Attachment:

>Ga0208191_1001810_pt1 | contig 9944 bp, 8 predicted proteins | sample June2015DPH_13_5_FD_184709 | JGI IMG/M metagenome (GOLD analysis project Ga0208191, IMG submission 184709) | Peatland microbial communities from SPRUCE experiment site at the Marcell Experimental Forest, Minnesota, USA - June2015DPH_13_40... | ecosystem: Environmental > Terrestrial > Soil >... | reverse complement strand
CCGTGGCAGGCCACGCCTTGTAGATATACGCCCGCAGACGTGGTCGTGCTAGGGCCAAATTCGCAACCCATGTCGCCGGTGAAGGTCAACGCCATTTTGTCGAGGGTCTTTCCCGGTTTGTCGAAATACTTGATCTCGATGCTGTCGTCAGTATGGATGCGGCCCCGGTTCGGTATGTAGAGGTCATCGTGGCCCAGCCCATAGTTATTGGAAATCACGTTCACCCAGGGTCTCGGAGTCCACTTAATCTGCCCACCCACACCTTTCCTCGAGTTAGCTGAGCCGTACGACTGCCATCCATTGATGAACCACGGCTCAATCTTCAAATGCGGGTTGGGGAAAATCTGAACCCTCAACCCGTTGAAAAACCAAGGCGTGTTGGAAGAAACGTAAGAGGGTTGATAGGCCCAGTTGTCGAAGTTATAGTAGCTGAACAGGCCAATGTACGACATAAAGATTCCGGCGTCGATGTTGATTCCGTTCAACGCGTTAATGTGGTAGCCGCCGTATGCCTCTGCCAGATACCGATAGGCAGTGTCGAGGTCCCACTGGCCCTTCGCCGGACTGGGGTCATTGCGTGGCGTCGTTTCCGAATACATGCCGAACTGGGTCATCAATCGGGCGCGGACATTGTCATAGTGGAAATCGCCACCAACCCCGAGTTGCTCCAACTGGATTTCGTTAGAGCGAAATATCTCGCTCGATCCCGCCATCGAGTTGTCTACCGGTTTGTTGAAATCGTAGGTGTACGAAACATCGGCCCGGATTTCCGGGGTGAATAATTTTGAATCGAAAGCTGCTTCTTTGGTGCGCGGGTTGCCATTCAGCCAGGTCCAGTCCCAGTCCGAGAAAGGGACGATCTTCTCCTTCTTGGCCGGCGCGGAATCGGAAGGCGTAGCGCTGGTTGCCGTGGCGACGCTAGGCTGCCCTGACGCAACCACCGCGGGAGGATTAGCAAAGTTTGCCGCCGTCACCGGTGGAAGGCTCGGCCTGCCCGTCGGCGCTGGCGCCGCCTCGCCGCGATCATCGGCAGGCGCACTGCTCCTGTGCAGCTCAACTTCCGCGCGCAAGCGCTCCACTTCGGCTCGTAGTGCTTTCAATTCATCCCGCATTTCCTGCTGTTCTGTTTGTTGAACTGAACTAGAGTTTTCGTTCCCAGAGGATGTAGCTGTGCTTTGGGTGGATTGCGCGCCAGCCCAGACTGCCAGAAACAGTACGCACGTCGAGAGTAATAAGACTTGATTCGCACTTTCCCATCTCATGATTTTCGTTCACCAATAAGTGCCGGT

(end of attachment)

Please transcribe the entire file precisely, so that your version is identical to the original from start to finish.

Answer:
>Ga0208191_1001810_pt1 | contig 9944 bp, 8 predicted proteins | sample June2015DPH_13_5_FD_184709 | JGI IMG/M metagenome (GOLD analysis project Ga0208191, IMG submission 184709) | Peatland microbial communities from SPRUCE experiment site at the Marcell Experimental Forest, Minnesota, USA - June2015DPH_13_40... | ecosystem: Environmental > Terrestrial > Soil >... | reverse complement strand
CCGTGGCAGGCCACGCCTTGTAGATATACGCCCGCAGACGTGGTCGTGCTAGGGCCAAATTCGCAACCCATGTCGCCGGTGAAGGTCAACGCCATTTTGTCGAGGGTCTTTCCCGGTTTGTCGAAATACTTGATCTCGATGCTGTCGTCAGTATGGATGCGGCCCCGGTTCGGTATGTAGAGGTCATCGTGGCCCAGCCCATAGTTATTGGAAATCACGTTCACCCAGGGTCTCGGAGTCCACTTAATCTGCCCACCCACACCTTTCCTCGAGTTAGCTGAGCCGTACGACTGCCATCCATTGATGAACCACGGCTCAATCTTCAAATGCGGGTTGGGGAAAATCTGAACCCTCAACCCGTTGAAAAACCAAGGCGTGTTGGAAGAAACGTAAGAGGGTTGATAGGCCCAGTTGTCGAAGTTATAGTAGCTGAACAGGCCAATGTACGACATAAAGATTCCGGCGTCGATGTTGATTCCGTTCAACGCGTTAATGTGGTAGCCGCCGTATGCCTCTGCCAGATACCGATAGGCAGTGTCGAGGTCCCACTGGCCCTTCGCCGGACTGGGGTCATTGCGTGGCGTCGTTTCCGAATACATGCCGAACTGGGTCATCAATCGGGCGCGGACATTGTCATAGTGGAAATCGCCACCAACCCCGAGTTGCTCCAACTGGATTTCGTTAGAGCGAAATATCTCGCTCGATCCCGCCATCGAGTTGTCTACCGGTTTGTTGAAATCGTAGGTGTACGAAACATCGGCCCGGATTTCCGGGGTGAATAATTTTGAATCGAAAGCTGCTTCTTTGGTGCGCGGGTTGCCATTCAGCCAGGTCCAGTCCCAGTCCGAGAAAGGGACGATCTTCTCCTTCTTGGCCGGCGCGGAATCGGAAGGCGTAGCGCTGGTTGCCGTGGCGACGCTAGGCTGCCCTGACGCAACCACCGCGGGAGGATTAGCAAAGTTTGCCGCCGTCACCGGTGGAAGGCTCGGCCTGCCCGTCGGCGCTGGCGCCGCCTCGCCGCGATCATCGGCAGGCGCACTGCTCCTGTGCAGCTCAACTTCCGCGCGCAAGCGCTCCACTTCGGCTCGTAGTGCTTTCAATTCATCCCGCATTTCCTGCTGTTCTGTTTGTTGAACTGAACTAGAGTTTTCGTTCCCAGAGGATGTAGCTGTGCTTTGGGTGGATTGCGCGCCAGCCCAGACTGCCAGAAACAGTACGCACGTCGAGAGTAATAAGACTTGATTCGCACTTTCCCATCTCATGATTTTCGTTCACCAATAAGTGCCGGT